January pollution from China and Southeast Asia
Image courtesy the NCAR MOPITT team.
Bush fires in southeastern Australia
Image courtesy the NCAR MOPITT team
A visualization of satellite data captured and processed January 1–20, 2003, by scientists at the National Center for Atmospheric Research (NCAR) shows heavy pollution from China and Southeast Asia blowing out over the Pacific Ocean. The near-real time capability represented by the image is a breakthrough for NCAR team members working with the Measurements of Pollution in the Troposphere (MOPITT) instrument aboard NASA’s Terra satellite.
The image shows levels of carbon monoxide (CO) in a region where pollution tends to begin increasing around January and continue rising through the spring. The sources include emissions from motor vehicles and industrial activities, the burning of wood and other vegetation for heat, and fires set to clear land for agriculture. Scientists are using satellite measurements along with data gathered in field campaigns to begin to untangle the different pollution sources.
In a second image, pollution from bush fires burning in southeast Australia is clearly visible. The data were captured above the fires January 15–20. The image shows levels of CO released by the fires. Because CO persists in the atmosphere for several weeks, it can be used to trace the path of pollution plumes above the fires as the plumes drift out thousands of miles into the usually pristine air over the southern Pacific Ocean.
Anatta | UCAR Communications
Hundreds of bubble streams link biology, seismology off Washington's coast
22.03.2019 | University of Washington
Atmospheric scientists reveal the effect of sea-ice loss on Arctic warming
11.03.2019 | Institute of Atmospheric Physics, Chinese Academy of Sciences
DESY and MPSD scientists create high-order harmonics from solids with controlled polarization states, taking advantage of both crystal symmetry and attosecond electronic dynamics. The newly demonstrated technique might find intriguing applications in petahertz electronics and for spectroscopic studies of novel quantum materials.
The nonlinear process of high-order harmonic generation (HHG) in gases is one of the cornerstones of attosecond science (an attosecond is a billionth of a...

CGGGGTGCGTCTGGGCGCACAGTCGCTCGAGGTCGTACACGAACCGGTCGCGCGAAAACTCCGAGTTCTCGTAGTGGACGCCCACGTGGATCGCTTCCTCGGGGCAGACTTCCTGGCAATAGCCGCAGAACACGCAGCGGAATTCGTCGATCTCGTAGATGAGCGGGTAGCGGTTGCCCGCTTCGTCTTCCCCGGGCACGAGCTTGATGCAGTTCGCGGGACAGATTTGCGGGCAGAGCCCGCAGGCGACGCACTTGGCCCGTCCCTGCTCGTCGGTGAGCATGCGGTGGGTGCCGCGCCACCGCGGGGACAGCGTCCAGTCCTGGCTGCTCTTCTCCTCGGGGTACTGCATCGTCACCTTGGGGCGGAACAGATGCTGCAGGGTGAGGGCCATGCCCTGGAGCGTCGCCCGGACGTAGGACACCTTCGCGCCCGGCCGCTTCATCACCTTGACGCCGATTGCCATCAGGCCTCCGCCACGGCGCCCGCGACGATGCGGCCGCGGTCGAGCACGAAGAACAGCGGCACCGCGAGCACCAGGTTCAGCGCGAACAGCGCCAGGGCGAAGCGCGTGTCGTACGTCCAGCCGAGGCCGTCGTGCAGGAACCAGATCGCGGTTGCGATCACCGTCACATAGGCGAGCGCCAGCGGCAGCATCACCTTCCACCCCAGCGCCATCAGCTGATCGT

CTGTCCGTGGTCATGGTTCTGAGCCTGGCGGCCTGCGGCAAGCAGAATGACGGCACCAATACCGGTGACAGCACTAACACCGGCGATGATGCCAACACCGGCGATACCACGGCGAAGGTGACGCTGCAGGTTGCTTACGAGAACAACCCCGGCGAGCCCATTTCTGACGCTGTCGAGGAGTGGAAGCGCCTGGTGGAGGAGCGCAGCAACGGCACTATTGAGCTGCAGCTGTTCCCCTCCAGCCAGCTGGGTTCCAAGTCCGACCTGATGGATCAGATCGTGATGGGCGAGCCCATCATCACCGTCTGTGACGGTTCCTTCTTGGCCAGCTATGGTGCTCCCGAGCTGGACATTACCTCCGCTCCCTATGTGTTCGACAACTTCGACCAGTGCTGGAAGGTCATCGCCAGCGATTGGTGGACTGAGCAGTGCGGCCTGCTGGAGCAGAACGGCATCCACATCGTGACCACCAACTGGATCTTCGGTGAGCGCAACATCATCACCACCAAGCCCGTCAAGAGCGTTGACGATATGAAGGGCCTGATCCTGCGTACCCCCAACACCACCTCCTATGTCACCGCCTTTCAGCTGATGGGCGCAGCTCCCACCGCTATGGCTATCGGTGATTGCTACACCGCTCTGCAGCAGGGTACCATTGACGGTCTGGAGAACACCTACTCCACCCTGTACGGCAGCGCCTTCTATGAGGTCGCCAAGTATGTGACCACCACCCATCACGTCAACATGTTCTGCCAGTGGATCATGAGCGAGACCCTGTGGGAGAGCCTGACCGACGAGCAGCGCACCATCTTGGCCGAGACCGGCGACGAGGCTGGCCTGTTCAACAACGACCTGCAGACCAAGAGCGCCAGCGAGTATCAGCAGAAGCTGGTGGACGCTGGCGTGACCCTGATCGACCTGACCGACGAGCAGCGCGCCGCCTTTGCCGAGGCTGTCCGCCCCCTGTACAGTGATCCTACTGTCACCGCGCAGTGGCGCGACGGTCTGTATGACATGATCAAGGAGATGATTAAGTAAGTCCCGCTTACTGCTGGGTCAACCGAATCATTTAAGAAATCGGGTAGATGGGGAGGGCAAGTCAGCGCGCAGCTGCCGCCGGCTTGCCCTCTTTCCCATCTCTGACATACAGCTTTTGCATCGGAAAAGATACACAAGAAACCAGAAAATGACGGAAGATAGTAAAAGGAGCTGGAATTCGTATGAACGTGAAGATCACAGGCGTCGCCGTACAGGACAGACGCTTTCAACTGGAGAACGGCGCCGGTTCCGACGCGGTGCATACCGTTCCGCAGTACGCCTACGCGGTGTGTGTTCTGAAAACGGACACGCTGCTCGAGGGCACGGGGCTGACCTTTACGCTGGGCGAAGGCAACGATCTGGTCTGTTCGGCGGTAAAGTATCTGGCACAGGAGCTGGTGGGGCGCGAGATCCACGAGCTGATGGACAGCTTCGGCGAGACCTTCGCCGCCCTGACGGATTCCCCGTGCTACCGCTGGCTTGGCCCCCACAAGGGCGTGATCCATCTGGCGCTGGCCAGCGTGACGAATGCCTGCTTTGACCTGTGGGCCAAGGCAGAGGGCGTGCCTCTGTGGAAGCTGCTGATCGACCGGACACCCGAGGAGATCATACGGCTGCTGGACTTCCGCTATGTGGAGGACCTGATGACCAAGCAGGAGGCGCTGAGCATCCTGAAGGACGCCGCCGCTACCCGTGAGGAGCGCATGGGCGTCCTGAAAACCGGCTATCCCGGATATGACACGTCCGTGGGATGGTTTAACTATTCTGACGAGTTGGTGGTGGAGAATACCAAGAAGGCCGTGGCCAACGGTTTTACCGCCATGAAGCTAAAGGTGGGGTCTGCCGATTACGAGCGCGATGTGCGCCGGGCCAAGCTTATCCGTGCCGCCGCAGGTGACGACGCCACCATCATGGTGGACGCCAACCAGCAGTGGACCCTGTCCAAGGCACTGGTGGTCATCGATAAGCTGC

Nano- and microtechnology are promising candidates not only for medical applications such as drug delivery but also for the creation of little robots or flexible integrated sensors. Scientists from the Max Planck Institute for Polymer Research (MPI-P) have created magnetic microparticles, with a newly developed method, that could pave the way for building micro-motors or guiding drugs in the human body to a target, like a tumor. The preparation of such structures as well as their remote-control can be regulated using magnetic fields and therefore can find application in an array of domains.
The magnetic properties of a material control how this material responds to the presence of a magnetic field. Iron oxide is the main component of rust but also...
Due to the special arrangement of its molecules, a new coating made of corn starch is able to repair small scratches by itself through heat: The cross-linking via ring-shaped molecules makes the material mobile, so that it compensates for the scratches and these disappear again.
Superficial micro-scratches on the car body or on other high-gloss surfaces are harmless, but annoying. Especially in the luxury segment such surfaces are...
The Potsdam Echelle Polarimetric and Spectroscopic Instrument (PEPSI) at the Large Binocular Telescope (LBT) in Arizona released its first image of the surface magnetic field of another star. In a paper in the European journal Astronomy & Astrophysics, the PEPSI team presents a Zeeman- Doppler-Image of the surface of the magnetically active star II Pegasi.
A special technique allows astronomers to resolve the surfaces of faraway stars. Those are otherwise only seen as point sources, even in the largest telescopes...
Researchers at Chalmers University of Technology and the University of Gothenburg, Sweden, have proposed a way to create a completely new source of radiation. Ultra-intense light pulses consist of the motion of a single wave and can be described as a tsunami of light. The strong wave can be used to study interactions between matter and light in a unique way. Their research is now published in the scientific journal Physical Review Letters.
"This source of radiation lets us look at reality through a new angle - it is like twisting a mirror and discovering something completely different," says...
11.03.2019 | Event News
01.03.2019 | Event News
28.02.2019 | Event News
22.03.2019 | Life Sciences
22.03.2019 | Life Sciences
22.03.2019 | Information Technology